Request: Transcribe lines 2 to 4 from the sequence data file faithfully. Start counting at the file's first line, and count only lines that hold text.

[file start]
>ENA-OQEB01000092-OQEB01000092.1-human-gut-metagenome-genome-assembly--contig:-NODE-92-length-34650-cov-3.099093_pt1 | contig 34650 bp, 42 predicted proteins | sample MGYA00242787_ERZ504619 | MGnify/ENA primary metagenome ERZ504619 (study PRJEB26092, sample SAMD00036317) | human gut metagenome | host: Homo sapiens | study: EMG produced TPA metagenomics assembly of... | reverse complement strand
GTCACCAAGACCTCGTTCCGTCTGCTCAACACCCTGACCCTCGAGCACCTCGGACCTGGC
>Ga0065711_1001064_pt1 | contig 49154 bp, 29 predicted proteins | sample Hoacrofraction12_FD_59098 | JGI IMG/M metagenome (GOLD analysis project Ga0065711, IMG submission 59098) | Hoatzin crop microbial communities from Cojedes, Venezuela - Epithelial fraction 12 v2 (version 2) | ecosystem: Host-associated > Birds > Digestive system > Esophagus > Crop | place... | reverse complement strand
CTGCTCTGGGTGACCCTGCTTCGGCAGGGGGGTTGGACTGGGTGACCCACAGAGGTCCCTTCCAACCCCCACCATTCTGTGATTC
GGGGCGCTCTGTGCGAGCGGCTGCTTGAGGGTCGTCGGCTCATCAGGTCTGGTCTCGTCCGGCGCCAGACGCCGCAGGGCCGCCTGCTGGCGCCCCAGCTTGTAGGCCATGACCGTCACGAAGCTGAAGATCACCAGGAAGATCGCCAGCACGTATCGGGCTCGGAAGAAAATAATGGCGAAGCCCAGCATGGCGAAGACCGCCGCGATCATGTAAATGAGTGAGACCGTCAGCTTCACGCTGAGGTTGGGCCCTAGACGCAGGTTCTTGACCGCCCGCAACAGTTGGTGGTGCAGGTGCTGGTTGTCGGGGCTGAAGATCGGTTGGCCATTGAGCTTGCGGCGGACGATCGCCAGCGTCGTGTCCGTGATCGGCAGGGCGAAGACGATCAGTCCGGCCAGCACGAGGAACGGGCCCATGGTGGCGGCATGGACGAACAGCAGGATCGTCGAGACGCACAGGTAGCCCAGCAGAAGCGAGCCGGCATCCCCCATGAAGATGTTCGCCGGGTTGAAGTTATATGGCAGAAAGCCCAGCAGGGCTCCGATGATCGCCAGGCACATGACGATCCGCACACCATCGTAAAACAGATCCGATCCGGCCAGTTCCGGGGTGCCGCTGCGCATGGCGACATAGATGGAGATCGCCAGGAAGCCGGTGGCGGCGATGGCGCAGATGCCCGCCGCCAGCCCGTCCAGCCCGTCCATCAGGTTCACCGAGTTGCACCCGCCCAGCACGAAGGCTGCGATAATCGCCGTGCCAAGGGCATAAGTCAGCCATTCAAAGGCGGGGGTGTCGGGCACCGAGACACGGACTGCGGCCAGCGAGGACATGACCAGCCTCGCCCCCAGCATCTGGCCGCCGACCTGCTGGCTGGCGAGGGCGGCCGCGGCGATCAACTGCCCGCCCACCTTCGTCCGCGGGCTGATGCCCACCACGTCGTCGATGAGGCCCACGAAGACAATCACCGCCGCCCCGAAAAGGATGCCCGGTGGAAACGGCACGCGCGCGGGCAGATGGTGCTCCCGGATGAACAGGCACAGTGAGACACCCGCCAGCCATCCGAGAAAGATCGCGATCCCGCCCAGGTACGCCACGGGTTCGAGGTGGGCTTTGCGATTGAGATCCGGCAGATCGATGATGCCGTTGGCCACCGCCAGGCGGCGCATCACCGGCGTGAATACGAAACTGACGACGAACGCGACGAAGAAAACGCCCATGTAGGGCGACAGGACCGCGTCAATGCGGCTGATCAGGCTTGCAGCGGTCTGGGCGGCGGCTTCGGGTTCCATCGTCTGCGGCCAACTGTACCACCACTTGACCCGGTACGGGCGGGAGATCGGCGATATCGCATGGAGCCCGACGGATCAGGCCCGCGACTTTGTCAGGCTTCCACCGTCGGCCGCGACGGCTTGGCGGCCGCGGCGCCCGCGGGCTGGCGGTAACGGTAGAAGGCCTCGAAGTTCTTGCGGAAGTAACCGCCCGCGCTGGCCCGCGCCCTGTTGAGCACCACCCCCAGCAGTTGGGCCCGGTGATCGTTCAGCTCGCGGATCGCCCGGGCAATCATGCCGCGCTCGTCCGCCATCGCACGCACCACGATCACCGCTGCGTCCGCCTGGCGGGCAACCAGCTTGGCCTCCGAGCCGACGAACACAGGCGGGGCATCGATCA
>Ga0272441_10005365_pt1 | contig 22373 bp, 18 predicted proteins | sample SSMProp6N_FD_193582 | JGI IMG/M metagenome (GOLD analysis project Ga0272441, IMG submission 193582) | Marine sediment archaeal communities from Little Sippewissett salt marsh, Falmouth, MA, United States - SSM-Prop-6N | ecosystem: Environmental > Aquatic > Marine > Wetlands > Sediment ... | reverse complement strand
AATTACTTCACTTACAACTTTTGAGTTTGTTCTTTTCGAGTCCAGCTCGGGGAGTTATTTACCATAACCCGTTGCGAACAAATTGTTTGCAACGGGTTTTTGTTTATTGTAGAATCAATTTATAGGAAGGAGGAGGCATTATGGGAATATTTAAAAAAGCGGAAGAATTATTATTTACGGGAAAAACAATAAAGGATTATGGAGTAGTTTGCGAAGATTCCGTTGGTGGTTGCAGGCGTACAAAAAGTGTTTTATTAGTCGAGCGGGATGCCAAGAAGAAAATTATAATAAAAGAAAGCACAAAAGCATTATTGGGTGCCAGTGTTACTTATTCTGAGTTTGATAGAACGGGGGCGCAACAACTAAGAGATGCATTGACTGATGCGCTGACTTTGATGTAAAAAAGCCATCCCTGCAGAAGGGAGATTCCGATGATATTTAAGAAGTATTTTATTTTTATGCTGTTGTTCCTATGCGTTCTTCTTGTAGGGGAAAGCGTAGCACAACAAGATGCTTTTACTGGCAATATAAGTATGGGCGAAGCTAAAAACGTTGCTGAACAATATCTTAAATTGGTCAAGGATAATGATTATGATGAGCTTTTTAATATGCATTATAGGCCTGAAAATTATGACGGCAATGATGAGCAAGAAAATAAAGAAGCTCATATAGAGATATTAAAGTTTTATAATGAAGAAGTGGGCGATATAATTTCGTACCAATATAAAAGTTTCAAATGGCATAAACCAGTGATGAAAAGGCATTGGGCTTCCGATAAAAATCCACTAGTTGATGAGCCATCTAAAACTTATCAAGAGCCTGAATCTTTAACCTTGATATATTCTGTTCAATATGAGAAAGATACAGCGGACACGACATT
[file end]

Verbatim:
GTCACCAAGACCTCGTTCCGTCTGCTCAACACCCTGACCCTCGAGCACCTCGGACCTGGC
>Ga0065711_1001064_pt1 | contig 49154 bp, 29 predicted proteins | sample Hoacrofraction12_FD_59098 | JGI IMG/M metagenome (GOLD analysis project Ga0065711, IMG submission 59098) | Hoatzin crop microbial communities from Cojedes, Venezuela - Epithelial fraction 12 v2 (version 2) | ecosystem: Host-associated > Birds > Digestive system > Esophagus > Crop | place... | reverse complement strand
CTGCTCTGGGTGACCCTGCTTCGGCAGGGGGGTTGGACTGGGTGACCCACAGAGGTCCCTTCCAACCCCCACCATTCTGTGATTC